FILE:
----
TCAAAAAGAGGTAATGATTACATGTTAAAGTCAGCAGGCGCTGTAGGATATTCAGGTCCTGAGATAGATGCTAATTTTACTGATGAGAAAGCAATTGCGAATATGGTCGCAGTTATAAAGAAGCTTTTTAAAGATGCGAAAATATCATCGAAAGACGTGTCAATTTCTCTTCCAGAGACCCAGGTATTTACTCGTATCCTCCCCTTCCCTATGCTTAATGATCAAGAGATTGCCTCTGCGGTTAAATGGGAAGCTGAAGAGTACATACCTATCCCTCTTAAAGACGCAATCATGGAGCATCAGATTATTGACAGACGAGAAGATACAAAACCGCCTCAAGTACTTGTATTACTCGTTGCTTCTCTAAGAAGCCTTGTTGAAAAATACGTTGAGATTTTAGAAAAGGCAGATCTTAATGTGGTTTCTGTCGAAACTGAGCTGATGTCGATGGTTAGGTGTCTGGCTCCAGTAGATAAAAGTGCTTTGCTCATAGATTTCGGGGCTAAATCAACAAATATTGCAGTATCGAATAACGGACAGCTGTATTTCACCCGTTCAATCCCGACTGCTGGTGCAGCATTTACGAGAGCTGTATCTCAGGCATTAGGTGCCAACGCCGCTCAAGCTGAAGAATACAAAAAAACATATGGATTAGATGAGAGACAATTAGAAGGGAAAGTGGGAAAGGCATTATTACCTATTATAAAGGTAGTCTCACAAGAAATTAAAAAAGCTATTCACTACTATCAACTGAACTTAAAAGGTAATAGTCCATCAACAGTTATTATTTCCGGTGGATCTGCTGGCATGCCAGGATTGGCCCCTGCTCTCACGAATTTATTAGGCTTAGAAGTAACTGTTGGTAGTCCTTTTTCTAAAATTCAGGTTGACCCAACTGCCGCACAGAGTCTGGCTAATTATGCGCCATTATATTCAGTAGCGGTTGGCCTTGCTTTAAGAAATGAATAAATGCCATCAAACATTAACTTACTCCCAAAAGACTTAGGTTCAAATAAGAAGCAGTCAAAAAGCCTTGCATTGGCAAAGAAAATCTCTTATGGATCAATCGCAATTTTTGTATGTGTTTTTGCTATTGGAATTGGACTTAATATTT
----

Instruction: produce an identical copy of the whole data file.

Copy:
TCAAAAAGAGGTAATGATTACATGTTAAAGTCAGCAGGCGCTGTAGGATATTCAGGTCCTGAGATAGATGCTAATTTTACTGATGAGAAAGCAATTGCGAATATGGTCGCAGTTATAAAGAAGCTTTTTAAAGATGCGAAAATATCATCGAAAGACGTGTCAATTTCTCTTCCAGAGACCCAGGTATTTACTCGTATCCTCCCCTTCCCTATGCTTAATGATCAAGAGATTGCCTCTGCGGTTAAATGGGAAGCTGAAGAGTACATACCTATCCCTCTTAAAGACGCAATCATGGAGCATCAGATTATTGACAGACGAGAAGATACAAAACCGCCTCAAGTACTTGTATTACTCGTTGCTTCTCTAAGAAGCCTTGTTGAAAAATACGTTGAGATTTTAGAAAAGGCAGATCTTAATGTGGTTTCTGTCGAAACTGAGCTGATGTCGATGGTTAGGTGTCTGGCTCCAGTAGATAAAAGTGCTTTGCTCATAGATTTCGGGGCTAAATCAACAAATATTGCAGTATCGAATAACGGACAGCTGTATTTCACCCGTTCAATCCCGACTGCTGGTGCAGCATTTACGAGAGCTGTATCTCAGGCATTAGGTGCCAACGCCGCTCAAGCTGAAGAATACAAAAAAACATATGGATTAGATGAGAGACAATTAGAAGGGAAAGTGGGAAAGGCATTATTACCTATTATAAAGGTAGTCTCACAAGAAATTAAAAAAGCTATTCACTACTATCAACTGAACTTAAAAGGTAATAGTCCATCAACAGTTATTATTTCCGGTGGATCTGCTGGCATGCCAGGATTGGCCCCTGCTCTCACGAATTTATTAGGCTTAGAAGTAACTGTTGGTAGTCCTTTTTCTAAAATTCAGGTTGACCCAACTGCCGCACAGAGTCTGGCTAATTATGCGCCATTATATTCAGTAGCGGTTGGCCTTGCTTTAAGAAATGAATAAATGCCATCAAACATTAACTTACTCCCAAAAGACTTAGGTTCAAATAAGAAGCAGTCAAAAAGCCTTGCATTGGCAAAGAAAATCTCTTATGGATCAATCGCAATTTTTGTATGTGTTTTTGCTATTGGAATTGGACTTAATATTT